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NEWS | April 6, 2010

Leadership: Business of 'people improvement'

By Chief Master Sgt. Tim Murphy 633d Security Forces Squadron

As senior noncommissioned officers, NCOs and supervisors, we are in the people improvement business. We take on the roles of personal trainer, life coach and motivational speaker.

You are the CEO of your people improvement business. You have years of experience in these disciplines to pass down to Airmen. Are you doing the right thing to make your "company" better? What is the ratio of time spent in front of your computer to the time spent in front of your Airman? Do your Airmen know you from your picture on the wall or have you been face-to-face with them?

Each of us has the capacity to be a leader that develops leaders, but the key lies in continually developing yourself and your people.

Personal Trainer

A personal trainer helps people exercise and develop good eating habits. These days, it is much easier to supersize meals and camp in front of the television than eat right and exercise. Before you know it, "Blues Monday" rolls around, and your silver belt buckle is pointing down at the ground from the weight gained from the excess food and lack of exercise.

We are our nation's sword and shield. There should be absolutely no physical training test failures for healthy Airmen. Step up and act as a personal trainer. Enlist the help of the fitness center experts to design ideal diets and nutrition counseling to help Airmen achieve weight-loss goals. Advise Airmen on how to modify their lifestyle outside of the gym to improve their fitness, making permanent changes.

Your focus is to bring struggling Airmen into a group setting for exercise. The key to success is preventing people from getting bored from monotonous exercises. Try implementing a variety of activities, such as boot camps, clinics or scavenger hunt runs.

Most Airmen know what to do, but just fail to follow through; take your Airmen by the reins, lead them to the exercise trough and feed them a supersize dose of a nutrition and fitness.

Life Coach

When you hear the word "coach," what comes to mind? Pacing the sidelines at a game, calling out the player names and shouting directions? Coaching is no longer reserved for sports; it is now a key concept in leadership and management. The coaching process enables Airmen to discover their strengths and raises their problem-solving awareness.

First, teach them to be their own expert, able to seek education and resources. Help them along their path by changing behavioral patterns, setting goals and providing a support mechanism during the process. Second, teach your Airmen how to coach others -- you coach everyone in your organization with this method. Keep in mind that coaching is a two-way process. Third, teach your Airmen to assess situations, weigh the pros and cons of their decisions and actively seek out a solution. These steps will compliment their career and life. Finally, lead by example. Leadership by example is also important in coaching. Coaches lose credibility when they do not practice what they preach. Coaching leaders should be well-organized, highly competent in their field, communicate openly, encourage feedback, and have a clear idea of the organization's vision, mission and goals.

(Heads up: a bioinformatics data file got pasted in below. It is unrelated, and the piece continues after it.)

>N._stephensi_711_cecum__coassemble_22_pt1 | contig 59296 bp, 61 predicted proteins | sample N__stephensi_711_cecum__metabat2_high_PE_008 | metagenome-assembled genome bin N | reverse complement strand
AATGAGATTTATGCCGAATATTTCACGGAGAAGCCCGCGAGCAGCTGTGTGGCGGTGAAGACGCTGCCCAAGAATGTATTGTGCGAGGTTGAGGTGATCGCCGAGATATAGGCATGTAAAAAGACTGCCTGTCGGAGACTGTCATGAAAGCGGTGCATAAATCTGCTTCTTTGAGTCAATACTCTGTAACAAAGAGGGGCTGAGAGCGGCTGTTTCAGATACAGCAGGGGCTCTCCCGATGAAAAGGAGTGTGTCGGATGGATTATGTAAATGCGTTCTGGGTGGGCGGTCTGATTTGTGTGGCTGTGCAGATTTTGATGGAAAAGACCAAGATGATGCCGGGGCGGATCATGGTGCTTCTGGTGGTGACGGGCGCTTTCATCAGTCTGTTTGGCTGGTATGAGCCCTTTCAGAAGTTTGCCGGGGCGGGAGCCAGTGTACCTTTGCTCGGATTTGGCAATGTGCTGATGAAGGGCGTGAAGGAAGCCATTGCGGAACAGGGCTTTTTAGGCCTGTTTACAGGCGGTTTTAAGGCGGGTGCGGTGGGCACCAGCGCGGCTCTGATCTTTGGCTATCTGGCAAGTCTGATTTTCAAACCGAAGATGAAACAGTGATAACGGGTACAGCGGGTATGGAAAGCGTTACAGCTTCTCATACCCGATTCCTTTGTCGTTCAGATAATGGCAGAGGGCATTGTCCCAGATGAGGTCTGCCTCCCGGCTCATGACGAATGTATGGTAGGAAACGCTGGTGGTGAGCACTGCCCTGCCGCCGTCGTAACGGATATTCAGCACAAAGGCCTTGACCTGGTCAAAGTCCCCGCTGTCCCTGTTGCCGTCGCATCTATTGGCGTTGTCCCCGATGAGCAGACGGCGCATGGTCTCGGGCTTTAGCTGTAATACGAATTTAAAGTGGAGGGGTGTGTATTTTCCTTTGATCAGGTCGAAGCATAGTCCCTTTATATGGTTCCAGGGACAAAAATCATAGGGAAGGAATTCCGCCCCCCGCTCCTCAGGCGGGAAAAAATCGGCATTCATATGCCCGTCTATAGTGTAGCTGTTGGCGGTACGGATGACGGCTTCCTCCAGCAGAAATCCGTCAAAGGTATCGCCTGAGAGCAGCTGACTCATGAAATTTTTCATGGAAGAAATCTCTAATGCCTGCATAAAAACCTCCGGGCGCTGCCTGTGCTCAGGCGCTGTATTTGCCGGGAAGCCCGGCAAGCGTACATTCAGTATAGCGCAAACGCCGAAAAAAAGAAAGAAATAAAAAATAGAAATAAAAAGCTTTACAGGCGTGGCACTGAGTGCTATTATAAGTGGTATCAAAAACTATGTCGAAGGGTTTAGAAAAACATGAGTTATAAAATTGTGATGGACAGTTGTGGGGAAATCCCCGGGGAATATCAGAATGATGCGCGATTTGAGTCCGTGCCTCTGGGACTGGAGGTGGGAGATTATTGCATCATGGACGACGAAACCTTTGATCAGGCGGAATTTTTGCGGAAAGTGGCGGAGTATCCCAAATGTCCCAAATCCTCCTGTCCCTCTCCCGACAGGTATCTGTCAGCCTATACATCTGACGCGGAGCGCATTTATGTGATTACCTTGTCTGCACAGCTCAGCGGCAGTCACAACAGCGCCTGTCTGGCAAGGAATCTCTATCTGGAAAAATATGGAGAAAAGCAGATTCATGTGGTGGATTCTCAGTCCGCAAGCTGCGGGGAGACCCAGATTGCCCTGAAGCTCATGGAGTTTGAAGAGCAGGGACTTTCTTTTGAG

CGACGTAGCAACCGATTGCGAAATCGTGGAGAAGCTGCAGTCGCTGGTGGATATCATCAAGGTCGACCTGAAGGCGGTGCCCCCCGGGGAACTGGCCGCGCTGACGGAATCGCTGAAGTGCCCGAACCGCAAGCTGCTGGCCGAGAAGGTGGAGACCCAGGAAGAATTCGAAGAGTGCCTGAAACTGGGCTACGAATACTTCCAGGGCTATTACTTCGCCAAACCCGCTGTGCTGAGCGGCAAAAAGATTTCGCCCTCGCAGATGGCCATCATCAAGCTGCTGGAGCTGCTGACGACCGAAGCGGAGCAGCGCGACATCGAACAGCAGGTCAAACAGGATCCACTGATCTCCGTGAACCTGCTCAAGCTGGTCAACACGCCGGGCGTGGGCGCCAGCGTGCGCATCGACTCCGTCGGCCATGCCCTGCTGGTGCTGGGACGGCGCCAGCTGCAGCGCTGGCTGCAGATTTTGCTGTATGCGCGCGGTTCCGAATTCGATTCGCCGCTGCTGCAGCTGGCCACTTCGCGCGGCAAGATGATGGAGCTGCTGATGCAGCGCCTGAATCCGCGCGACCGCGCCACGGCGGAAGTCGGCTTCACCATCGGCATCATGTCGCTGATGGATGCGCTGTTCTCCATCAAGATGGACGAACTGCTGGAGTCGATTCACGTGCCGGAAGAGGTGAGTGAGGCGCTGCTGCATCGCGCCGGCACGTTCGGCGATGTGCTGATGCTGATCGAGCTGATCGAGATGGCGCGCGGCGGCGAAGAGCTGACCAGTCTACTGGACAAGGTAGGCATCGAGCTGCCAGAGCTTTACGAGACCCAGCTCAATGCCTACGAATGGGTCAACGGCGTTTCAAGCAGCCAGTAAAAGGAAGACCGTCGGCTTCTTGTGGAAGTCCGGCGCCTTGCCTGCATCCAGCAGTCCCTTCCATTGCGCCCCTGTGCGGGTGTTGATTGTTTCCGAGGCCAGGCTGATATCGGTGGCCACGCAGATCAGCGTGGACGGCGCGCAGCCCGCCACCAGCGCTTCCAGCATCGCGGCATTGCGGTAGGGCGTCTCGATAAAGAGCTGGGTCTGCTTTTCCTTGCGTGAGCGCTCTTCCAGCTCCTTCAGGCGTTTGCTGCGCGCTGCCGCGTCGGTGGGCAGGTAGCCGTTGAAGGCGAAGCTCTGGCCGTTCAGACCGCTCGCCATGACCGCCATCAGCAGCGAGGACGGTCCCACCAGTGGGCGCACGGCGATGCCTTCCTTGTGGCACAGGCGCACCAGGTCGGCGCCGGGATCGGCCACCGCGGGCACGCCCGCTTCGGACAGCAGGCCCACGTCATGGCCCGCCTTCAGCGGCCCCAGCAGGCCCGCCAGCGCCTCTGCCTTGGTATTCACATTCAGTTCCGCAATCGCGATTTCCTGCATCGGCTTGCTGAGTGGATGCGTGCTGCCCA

While listening is crucial, the ability to interpret and reflect is just as important, removing barriers, pre-conceptions and negativity. Listen to understand, not necessarily to respond. This real-time, real-world and real-people coaching will make a difference in your organization.

Motivational Speaker

Effective leaders are great communicators, able to adapt their communication style to a specific audience. We have all heard "information is power," but only if you share it. Every time you impart quality information, you become more of a leader.

As Airmen, we present information, deliver ideas and concepts, and create change. Unfortunately, we have had to endure our share of dry, monotonous briefings. Many briefers are experts in their field ,but present no charisma or flair. An effective speaker can educate while engaging and entertaining their audience.

To be heard inside and outside your organization, maximize the effectiveness of communication with others. It is vital to communicate clearly, convincingly and memorably while displaying gravitas and confidence. Your message, methods and communicative abilities are key factors in motivating your audience, so attend training in focusing messages, structuring content and delivering messages memorably.

The people improvement business is active, interactive and dynamic. Continue to learn as you progress as a leader. Get to know the next generation of Airmen and "what makes them tick." Be the best CEO of your people-improvement business and remember, you are not developing job-specific leaders -- you are building future Air Force leaders.